“11” Being quite literally a “home grown” player (native of Potomac, MD) gets Jeff Halpern some points here, but he happened to be perhaps the best two-way forward of the decade for the Caps until Nicklas Backstrom became a Capital.  Despite playing only five seasons for the Caps in the decade, Halpern finished ninth in goals scored (69), ninth in assists (116), and tenth in points (185). Twice he received votes for the Norris Trophy as top defensive forward.


Retired Numbers that Weren't - the 1990's

In this third installment of our look at retired numbers not retired, we look back at the 1990’s.  This promises to be a hard one to sort out.

The Candidates:

“6” Calle Johansson was not as prolific a scorer as an offensive defenseman as, say, Kevin Hatcher or Al Iafrate.  He was not a thundering hitter playing with an edge like Brendan Witt or Mark Tinordi.  But he was the best two-way, most consistent defenseman to play for the Caps in the 1990’s.  He was the only defenseman to play in all ten seasons in the decade (no other appeared in more than seven), led defensemen in games played (732, almost 250 more than Sylvain Cote (483)), was first in goals/assists/points (82-282-374), was first in power play goals/points (40-185), was second in game-winning goals (13, to Kevin Hatcher’s 14), and had the only two overtime goals scored by Caps defensemen in the decade.

“12”  No number gets more attention on this topic than the number Peter Bondra made famous as a Capital.  In the 1990’s Bondra led the Caps in goals scored (337, tenth among all NHL players in the decade). Led the Caps in even strength goals (235, third among all NHL’ers in that period), led in shorthanded goals (25, tied for sixth in the league in the ‘90’s), twice led the league in goal scoring (34 in the abbreviated 1994-1995 season and 52 in 1997-1998), twice had 50-goal seasons (62 in 1996-1996 and the one mentioned above), led the league in shorthanded goals in 1994-1995 (six), and was a five-time participant in the NHL All-Star Game.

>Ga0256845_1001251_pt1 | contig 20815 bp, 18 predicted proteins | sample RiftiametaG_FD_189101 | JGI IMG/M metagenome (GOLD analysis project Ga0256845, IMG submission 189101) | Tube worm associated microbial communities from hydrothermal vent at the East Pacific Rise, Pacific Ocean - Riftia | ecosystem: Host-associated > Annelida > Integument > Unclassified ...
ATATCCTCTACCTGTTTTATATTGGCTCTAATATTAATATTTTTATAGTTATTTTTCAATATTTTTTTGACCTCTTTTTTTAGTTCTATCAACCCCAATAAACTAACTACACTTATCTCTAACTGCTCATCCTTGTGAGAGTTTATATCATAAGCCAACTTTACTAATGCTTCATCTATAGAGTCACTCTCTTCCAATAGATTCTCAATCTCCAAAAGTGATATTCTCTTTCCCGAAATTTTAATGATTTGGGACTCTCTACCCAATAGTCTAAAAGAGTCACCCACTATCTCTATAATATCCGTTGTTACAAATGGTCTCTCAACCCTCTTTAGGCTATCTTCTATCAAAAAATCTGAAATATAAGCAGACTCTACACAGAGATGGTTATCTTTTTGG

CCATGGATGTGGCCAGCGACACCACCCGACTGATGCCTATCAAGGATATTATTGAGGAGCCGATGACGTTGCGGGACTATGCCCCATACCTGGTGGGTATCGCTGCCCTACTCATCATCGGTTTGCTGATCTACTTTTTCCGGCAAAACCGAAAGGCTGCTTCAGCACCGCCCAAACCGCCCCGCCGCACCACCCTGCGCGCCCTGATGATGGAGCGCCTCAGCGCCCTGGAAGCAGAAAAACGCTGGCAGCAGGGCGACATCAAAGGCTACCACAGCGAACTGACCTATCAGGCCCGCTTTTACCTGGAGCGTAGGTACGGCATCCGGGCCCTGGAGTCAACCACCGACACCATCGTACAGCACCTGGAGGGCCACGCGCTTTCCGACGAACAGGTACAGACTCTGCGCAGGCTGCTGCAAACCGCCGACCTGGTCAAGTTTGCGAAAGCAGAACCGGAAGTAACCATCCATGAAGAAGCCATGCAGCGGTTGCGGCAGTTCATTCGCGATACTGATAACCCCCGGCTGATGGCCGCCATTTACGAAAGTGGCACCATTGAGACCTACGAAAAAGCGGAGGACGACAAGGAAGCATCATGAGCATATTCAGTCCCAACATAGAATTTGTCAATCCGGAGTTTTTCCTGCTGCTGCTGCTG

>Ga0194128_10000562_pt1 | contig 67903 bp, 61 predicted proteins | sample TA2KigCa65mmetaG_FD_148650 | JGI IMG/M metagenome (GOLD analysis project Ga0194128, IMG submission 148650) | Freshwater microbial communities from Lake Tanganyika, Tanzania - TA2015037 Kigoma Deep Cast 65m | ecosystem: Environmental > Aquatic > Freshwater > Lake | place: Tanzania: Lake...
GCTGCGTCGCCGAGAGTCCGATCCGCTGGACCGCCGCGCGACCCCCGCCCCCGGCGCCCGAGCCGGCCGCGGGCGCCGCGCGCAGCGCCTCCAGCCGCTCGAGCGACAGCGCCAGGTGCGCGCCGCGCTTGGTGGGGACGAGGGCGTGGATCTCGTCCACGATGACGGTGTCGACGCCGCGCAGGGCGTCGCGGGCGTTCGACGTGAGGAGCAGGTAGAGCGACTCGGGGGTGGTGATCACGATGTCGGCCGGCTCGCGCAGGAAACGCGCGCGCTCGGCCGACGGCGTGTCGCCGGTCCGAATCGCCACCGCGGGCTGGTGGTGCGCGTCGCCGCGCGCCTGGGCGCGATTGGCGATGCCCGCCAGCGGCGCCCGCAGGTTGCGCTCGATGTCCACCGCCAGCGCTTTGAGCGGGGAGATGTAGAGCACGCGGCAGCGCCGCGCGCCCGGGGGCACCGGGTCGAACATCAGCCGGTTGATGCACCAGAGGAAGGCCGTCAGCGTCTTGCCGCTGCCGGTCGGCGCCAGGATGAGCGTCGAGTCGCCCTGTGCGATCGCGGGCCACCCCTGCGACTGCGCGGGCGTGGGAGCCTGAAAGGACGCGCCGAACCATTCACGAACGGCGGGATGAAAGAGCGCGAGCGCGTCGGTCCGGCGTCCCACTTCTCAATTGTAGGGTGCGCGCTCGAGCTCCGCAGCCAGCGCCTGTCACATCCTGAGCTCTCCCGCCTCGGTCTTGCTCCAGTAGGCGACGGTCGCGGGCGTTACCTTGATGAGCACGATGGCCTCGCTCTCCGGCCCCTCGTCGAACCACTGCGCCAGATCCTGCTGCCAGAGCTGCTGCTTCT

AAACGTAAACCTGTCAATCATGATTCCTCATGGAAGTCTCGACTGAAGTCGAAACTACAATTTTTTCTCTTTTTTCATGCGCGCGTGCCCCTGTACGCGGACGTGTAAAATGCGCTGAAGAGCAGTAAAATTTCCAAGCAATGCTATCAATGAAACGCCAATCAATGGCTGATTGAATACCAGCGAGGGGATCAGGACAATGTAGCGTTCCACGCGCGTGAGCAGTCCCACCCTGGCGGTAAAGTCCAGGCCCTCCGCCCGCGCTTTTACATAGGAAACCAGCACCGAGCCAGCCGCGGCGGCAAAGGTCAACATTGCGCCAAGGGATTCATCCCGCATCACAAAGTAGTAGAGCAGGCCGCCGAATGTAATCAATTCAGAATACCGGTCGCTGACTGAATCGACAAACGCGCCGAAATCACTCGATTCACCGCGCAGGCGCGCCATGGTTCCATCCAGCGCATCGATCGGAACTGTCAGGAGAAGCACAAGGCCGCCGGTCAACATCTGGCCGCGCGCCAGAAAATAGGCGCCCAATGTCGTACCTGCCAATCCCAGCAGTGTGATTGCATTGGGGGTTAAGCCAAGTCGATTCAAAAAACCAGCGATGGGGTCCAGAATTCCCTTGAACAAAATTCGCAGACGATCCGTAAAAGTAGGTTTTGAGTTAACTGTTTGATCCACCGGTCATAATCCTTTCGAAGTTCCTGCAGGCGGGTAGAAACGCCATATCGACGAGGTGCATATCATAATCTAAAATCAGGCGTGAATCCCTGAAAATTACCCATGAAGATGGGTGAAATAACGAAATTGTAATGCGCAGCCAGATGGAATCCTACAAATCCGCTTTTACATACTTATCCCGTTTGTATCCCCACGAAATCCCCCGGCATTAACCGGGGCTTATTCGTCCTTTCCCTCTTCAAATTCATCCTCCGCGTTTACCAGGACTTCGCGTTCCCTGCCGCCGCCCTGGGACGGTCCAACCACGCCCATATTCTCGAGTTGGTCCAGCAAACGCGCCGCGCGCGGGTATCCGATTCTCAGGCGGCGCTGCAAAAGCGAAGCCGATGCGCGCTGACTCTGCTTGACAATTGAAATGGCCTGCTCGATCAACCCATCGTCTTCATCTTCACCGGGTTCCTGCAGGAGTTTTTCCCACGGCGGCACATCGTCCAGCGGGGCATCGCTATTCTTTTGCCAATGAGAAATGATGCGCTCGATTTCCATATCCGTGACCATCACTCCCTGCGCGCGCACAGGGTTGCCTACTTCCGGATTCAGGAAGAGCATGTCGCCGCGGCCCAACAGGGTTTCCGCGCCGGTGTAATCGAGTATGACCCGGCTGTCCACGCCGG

“20” Michal Pivonka seems to get lost in any conversation about the best players in Capitals history.  His story on becoming a Capital is amazing in itself,  but once he arrived, he established himself a a fine, if persistently underrated player.  He appeared in 552 games in the 90’s (fifth among all Capitals), ranked third in goals scored (119), first in assists (312), second in points (431), fifth in power play goals (38), third in power play points (137), second in game-winning goals (24), tied for first in overtime goals (four), and fourth in shorthanded goals (nine).

The Choice:

This might be the deepest pool of candidates, but there is no clearer winner here than Peter Bondra.  It would take a generational talent such as Alex Ovechin to break many of Bondras’s goal scoring records, but Bondra remains perhaps the most dangerous penalty killing forward in team history, a skill that sometimes gets overlooked among his career achievements.

Honorable Mention

“4” Kevin Hatcher was the most dangerous offensive defenseman the Caps had in the 1990’s.  Second in goals scored (91, one fewer than Johansson), third in assists (156), second in points (247), second in power play goals (36) and power play points (112), and first in game-winning goals (14), while finishing sixth in games played (313).

“10” Kelly Miller is one of those examples of a player who sacrificed a part of his game to become a better all-around player. An accomplished scorer in college (82 goals in 165 games at Michigan State), he developed into more of defensive specialist in the NHL, but still capable of chipping in offense (106-168-274, plus-45, in 663 games in the 1990’s).  He led the Caps in shorthanded points in the ‘90’s (28), was third in game-winning goals (21), and tied for most overtime goals (four).

“17” Mike Ridley is another of those Capital players whose performance seems overlooked.  In just 324 games in the 1990’s, Ridley posted 104 goals, 188 assists, and 292 points.  He led all Capitals in points per game in the decade (0.90).